Writer (screenplay)/director/producer Stephen Sommers is no stranger to franchises either, having done the reboot of The Mummy (1999) which not only spawned two sequels but also a prequel that itself became a franchise (The Scorpion King movies). Unfortunately Dean Koontz does not have a track record of movie hits like Stephen King. Dean Koontz has eighteen writing credits including four movies based on Watchers. That and Demon Seed were minor hits, the rest not so much.

Clearly I digress. Odd Thomas ran into some legal and financial problems and was delayed and then dumped on the market.

Yelchin is charming. Stormy, our heroine, is played by a very attractive Addison Timlin (Derailed, Stand Up Guys). There are good, albeit brief, turns by Willem Dafoe, Patton Oswalt, and Shuler Hensley. Most of Oswalt’s scenes ended up on the cutting room floor.

I have not read the book but the movie seems like a Cliff’s Notes version. It is still a lot of fun though.

Berberian Sound Studio


Berberian Sound Studio (2012) – Not Rated

A shy sound engineer agrees to work on a depraved horror film, only to find that the dysfunction surrounding the project blurs fiction and reality.”

I like it when a favorite character actor gets a chance to be star in a film of their own, particularly when they are a character actor because they don’t fit the standard Hollywood model of beauty. Such is the case here with Toby Jones (recently Arnim Zola in Captain America).

Berberian Sound Studio is filmed and edited very well. Scenes end exactly when they should. Closeups occur often and are well-done. There are no wide or open shots leaving the film feeling very claustrophobic. Sound, as you might expect from the subject matter, is astonishingly good. Berberian Sound Studio is in a mix of English and Italian with English subtitles. Other than Jones, the other actors appear to be all Italian.

Berberian Sound Studio will reward your patient viewing. Gilderoy’s (Toby Jones) mental state being disturbed by the content of the film in the first two acts is gradual but very effective. No spoilers but the third act takes a brilliant turn. The camera movements and shots are central so put away your cellphones and ipads when you watch this disturbing, subversive film.

The Grand Budapest Hotel

I wanted a special movie to take my wife to on our anniversary and Wes Anderson’s latest did not disappoint.

Grand Budapest Hotel

The Grand Budapest Hotel (2014) – Rated R

The adventures of Gustave H, a legendary concierge at a famous European hotel between the wars, and Zero Moustafa, the lobby boy who becomes his most trusted friend.”

I would like to just put “Go see this. Now.” as the entire review. Fresh off his Oscar-nominated Moonrise Kingdom, writer/director/producer Wes Anderson has knocked it out of the park again.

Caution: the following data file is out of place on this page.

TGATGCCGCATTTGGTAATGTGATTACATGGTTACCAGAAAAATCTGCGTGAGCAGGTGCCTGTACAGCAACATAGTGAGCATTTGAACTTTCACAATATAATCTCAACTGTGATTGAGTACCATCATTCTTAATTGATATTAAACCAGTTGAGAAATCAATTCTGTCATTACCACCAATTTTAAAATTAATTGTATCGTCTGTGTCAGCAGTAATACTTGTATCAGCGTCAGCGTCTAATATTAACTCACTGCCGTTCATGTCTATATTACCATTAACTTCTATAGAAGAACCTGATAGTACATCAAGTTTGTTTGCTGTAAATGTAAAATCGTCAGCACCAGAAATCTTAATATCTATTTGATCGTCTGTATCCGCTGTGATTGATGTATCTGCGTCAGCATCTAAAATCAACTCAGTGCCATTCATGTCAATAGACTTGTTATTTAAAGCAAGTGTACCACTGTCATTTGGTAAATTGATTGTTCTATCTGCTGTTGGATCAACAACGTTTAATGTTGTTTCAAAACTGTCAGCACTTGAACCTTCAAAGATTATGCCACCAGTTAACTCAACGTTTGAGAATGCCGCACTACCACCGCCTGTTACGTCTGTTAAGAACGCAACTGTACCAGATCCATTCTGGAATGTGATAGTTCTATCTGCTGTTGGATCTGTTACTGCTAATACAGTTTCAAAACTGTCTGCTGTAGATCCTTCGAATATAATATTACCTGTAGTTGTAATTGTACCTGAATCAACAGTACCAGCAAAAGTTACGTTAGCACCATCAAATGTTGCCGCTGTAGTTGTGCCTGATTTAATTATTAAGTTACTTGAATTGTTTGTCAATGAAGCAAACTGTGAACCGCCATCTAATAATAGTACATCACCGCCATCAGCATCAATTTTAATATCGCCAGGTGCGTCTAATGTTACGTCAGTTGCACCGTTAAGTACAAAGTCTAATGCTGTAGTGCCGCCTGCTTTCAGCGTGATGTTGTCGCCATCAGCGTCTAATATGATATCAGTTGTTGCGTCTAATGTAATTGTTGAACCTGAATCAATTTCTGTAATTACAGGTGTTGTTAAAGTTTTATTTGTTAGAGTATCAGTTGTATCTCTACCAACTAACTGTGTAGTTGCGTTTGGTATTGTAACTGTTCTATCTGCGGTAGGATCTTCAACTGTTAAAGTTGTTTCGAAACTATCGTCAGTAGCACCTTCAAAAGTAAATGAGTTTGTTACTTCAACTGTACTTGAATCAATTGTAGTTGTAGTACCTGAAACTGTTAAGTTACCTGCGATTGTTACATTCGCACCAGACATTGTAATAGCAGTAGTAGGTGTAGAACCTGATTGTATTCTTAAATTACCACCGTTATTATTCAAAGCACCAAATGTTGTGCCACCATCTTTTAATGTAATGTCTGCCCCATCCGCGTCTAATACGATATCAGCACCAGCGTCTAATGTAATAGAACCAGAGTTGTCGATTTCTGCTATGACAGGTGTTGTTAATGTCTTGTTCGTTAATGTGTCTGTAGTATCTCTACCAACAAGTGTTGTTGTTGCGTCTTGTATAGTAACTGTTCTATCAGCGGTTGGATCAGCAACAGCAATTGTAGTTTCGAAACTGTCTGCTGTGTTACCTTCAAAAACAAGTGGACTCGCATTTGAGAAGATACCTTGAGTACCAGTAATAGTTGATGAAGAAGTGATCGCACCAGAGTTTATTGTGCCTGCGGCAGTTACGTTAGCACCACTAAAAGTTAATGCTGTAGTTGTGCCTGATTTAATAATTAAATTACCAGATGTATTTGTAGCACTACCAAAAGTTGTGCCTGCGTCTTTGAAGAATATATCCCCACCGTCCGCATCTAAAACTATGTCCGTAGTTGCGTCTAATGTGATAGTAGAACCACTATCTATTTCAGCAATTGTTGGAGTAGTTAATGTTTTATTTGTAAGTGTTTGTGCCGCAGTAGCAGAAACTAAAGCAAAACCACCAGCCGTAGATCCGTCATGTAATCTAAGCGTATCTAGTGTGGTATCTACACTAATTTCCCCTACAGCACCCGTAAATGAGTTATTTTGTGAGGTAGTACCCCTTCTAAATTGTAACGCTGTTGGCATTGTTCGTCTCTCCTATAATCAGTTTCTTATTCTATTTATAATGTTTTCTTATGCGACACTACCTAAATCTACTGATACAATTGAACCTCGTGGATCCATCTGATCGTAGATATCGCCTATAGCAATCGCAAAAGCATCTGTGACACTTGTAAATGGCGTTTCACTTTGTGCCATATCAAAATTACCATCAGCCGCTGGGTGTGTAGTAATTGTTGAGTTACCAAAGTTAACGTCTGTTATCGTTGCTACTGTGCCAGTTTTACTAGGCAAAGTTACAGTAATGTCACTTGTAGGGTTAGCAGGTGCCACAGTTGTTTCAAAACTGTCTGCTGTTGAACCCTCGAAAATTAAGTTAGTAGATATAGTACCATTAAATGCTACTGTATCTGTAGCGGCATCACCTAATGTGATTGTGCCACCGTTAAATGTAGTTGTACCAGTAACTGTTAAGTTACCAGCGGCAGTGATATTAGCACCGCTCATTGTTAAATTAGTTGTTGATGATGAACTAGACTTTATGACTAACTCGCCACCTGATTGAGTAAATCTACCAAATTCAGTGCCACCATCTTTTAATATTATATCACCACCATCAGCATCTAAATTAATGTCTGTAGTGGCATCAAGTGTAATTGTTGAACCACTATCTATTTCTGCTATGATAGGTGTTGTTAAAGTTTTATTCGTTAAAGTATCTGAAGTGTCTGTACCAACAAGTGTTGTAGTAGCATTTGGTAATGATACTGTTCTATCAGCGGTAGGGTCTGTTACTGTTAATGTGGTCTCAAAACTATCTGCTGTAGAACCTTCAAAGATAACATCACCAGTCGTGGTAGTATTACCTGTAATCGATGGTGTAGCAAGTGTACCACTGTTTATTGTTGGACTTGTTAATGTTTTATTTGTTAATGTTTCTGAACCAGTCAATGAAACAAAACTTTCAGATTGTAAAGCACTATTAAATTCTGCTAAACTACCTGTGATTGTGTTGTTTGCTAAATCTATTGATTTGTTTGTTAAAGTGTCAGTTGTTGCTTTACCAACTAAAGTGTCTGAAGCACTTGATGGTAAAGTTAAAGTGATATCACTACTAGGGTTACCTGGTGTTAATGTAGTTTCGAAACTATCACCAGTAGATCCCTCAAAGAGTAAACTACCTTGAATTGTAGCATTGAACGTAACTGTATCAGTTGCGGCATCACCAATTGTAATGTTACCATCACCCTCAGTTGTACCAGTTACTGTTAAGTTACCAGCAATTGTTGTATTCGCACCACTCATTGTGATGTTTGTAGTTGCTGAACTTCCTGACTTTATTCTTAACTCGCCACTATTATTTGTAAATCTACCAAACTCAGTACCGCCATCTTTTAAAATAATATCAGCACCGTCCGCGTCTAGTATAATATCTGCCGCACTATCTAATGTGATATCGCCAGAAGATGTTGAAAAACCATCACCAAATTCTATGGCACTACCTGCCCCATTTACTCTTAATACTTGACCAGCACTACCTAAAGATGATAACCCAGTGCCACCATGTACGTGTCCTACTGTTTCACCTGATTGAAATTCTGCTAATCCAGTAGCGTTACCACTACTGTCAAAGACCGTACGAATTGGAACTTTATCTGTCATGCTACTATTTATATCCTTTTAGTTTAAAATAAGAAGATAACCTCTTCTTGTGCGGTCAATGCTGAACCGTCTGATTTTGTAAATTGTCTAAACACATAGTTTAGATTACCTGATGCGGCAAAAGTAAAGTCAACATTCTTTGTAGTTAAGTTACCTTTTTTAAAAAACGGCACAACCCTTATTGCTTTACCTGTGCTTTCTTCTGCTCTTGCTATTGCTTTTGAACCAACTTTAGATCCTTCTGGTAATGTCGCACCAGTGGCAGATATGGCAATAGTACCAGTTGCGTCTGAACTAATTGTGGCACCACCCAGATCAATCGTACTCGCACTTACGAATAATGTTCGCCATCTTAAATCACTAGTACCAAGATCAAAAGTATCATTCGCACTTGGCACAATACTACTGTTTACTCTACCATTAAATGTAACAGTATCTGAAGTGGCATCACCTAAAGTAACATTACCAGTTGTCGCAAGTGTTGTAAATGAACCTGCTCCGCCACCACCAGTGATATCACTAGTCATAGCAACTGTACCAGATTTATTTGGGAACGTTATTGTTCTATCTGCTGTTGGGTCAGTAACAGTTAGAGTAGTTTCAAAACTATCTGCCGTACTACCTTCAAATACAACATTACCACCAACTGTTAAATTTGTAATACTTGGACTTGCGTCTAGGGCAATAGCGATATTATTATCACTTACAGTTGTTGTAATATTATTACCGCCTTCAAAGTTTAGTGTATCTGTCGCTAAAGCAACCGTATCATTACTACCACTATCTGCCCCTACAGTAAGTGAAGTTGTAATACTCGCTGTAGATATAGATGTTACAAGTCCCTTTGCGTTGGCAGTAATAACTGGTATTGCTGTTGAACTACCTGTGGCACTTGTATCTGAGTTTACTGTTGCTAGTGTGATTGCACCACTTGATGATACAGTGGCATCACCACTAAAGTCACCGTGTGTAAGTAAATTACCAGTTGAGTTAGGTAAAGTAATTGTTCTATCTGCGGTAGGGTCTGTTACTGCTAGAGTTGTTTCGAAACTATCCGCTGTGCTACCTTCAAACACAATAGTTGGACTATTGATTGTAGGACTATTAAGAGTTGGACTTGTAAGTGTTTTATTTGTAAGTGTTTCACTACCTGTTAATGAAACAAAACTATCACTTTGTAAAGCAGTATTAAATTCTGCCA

One Line Review: Go see this. Now. Best film of the year thus far. Perhaps in toto. Oops that’s a lot of lines but you get the picture.

Wes Anderson the director, and his favorite cinematographer, Robert D. Yeoman, have a fantastic eye for detail. This movie could be used to teach a master class on shot composition. Every frame is either jam-packed with detail or a masterwork in simplicity. I worry I may have missed some dialogue staring at the screen.

Wes Anderson the writer, together with co-writer Hugo Guinness, have composed a love letter to the golden age of fancy hotels and Hollywood. Profanity is used sparingly and, because of that, to good effect, earning the ‘R’ rating. Non-profanity language is elegant and refined, including such bygone terms as funicular.

The plot should not work at all as it is a flashback within a flashback and, at times, within another flashback. The visual style changes with each iteration as does the main character. The tone, which works surprisingly well, is part-farce, part-slapstick, with a dash of darkness as a fictionalized version of World War II hangs over the events

Ralph Fiennes gives a fantastic lead performance, far removed from his more recent villainous and/or dour turns. He is not called on to carry the movie but he obviously could. Previous Anderson alums populate the film to varying degrees. Look for Adrien Brody, Willem DaFoe, Edward Norton, Jason Schwartzman, and Bill Murray (himself a 7 time Anderson alum) to add quirk and verve to their parts. In addition, there is an almost unrecognizable Tilda Swinton, Jeff Goldblum, Harvey Keitel, F. Murray Abraham, and Jude Law in various parts. Were it not for Fiennes’ incredible performance, the movie would have been stolen by the two young actors, Saoirse Ronan as Agatha and Tony Revolori as Zero.

Seriously I cannot recommend this film enough. Anyone with a love of cinema should see it.


Daybreakers is currently available on instant Netflix.

Daybreakers (2009) – Rated R

“Earth’s population is up against a vicious plague that’s transforming everyone into vampires and draining the world of an increasingly precious resource: blood. As the human race count nears zero, could science hold the key to a solution?”